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Egypt among worst hit by viral Hepatitis - Daily News Egypt

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Egypt among worst hit by viral Hepatitis

National strategy to cut prevalence below 5%, a media campaign to be launched CAIRO: US and Egyptian scientists participating at the 14th annual AUC Research Conference warned against the impact of economic, social and psychological problems caused by the high prevalence of Hepatitis C (HCV) in Egypt. Egypt, along with Magnolia and Bolivia, is amongst …


National strategy to cut prevalence below 5%, a media campaign to be launched

CAIRO: US and Egyptian scientists participating at the 14th annual AUC Research Conference warned against the impact of economic, social and psychological problems caused by the high prevalence of Hepatitis C (HCV) in Egypt.

Egypt, along with Magnolia and Bolivia, is amongst the worst hit by the virus and has the world s highest prevalence rate ranging from 12 to 15 percent and up to 18 percent of the population in rural areas.

Dr. F. DeWolfe Miller, head of the Public Health Sciences and Epidemiology at the University of Hawaii, gave the keynote speech at this year s conference.

He referred to a study conducted by The Lancet Medical Journal in 2000, in cooperation with the World Health Organization and the Egyptian Ministry of Health that traced the prevalence of the virus in Egypt to mass treatment campaigns implemented to fight Schistosomiasis, a condition caused by a parasite in the blood acquired through swimming in contaminated irrigation canals in rural areas.

He said the mass anti-Schistosomal injection treatment campaign carried out between the 1950s and 1980s, long before the exposure to blood was clearly understood and before disposable syringes were available, was the cause of the high prevalence of HCV in Egypt.

Miller described, in a lecture entitled The Epidemiology of Hepatitis C in Egypt, the medical challenges that HCV poses due to its high replication and mutation rate is comparable to that of the HIV virus which causes AIDS.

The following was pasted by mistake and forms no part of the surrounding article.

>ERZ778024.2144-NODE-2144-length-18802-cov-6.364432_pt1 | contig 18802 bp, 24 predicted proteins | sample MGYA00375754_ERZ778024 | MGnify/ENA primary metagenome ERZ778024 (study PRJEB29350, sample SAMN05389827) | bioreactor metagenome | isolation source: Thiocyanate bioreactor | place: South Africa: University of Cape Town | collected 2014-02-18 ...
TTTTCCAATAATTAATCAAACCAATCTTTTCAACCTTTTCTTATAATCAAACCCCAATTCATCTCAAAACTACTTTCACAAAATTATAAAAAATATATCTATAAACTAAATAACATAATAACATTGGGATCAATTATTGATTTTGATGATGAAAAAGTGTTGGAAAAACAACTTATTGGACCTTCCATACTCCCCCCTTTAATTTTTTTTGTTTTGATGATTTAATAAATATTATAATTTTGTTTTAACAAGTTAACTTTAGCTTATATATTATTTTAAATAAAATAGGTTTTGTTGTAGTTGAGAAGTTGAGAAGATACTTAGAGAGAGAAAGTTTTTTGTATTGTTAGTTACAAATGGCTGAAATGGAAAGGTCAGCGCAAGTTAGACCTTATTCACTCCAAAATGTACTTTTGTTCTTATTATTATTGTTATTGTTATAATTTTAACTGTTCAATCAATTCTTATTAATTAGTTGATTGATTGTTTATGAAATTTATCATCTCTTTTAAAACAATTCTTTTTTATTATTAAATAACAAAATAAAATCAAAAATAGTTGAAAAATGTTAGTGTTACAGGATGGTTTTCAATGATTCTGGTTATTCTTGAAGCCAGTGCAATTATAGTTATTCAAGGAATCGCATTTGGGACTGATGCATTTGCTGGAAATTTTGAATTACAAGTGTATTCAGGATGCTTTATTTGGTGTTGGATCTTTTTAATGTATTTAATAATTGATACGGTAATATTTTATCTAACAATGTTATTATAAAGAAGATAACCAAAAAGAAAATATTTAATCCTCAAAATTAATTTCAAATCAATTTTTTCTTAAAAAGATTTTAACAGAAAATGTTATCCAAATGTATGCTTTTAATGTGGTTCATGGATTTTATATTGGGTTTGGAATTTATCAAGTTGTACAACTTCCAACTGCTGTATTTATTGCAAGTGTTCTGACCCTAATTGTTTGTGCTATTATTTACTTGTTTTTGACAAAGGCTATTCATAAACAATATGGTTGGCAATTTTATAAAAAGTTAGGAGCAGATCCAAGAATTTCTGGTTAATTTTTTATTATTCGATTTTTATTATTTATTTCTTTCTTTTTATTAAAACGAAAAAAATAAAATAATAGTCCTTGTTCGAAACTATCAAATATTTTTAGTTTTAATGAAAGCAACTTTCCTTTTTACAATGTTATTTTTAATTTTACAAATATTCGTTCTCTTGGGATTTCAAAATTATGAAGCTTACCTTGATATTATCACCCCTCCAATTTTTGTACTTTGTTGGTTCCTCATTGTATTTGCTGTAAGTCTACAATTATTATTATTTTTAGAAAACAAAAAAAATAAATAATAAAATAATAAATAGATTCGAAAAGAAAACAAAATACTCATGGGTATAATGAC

He said this small, only recently imaged virus, also poses huge challenges when it comes to detection and prevention of its spread from an infected person to others mainly through blood contact, as the virus has an incubation period of three to 20 weeks before the infected person starts showing symptoms of the disease.

There are a number of windows of opportunity for an infected person to transmit the virus without even knowing it, as the appearance of the virus in the blood could occur long before any manifestation of symptoms . also determining if a person is infected based on an antibodies test may not be possible as antibodies may not appear until after the virus is already in the blood, said Miller, who has been working on HCV in Egypt since 1975.

Miller, who co-discovered the epidemic in Egypt, recounted how the world s biggest Hepatitis epidemic was discovered in Egypt in the early 1980s. This was after a microbiologist conducting research on local and foreign labor groups in Saudi Arabia found an unusually high number of Egyptian workers testing positive for HCV.

Since that time, much has been done by the health authorities in Egypt to remove blood tainted with the virus from the blood supply used for blood transfusion, and I can attest that procedures taken by the Vacsera [the main health body in charge of vaccination and serums] in Egypt are very, very, very good, he said.

Egyptian scientists taking part in the three-day conference that started on April 28, called for amending legislation to allowing cadaveric liver transplants, or organ transplant from recently dead healthy donors.

They criticized the fact that Egyptian law only allows living donor transplants, and pinned hopes on a national campaign to prevent the transmission of the disease and cut its prevalence in Egypt to less than five percent.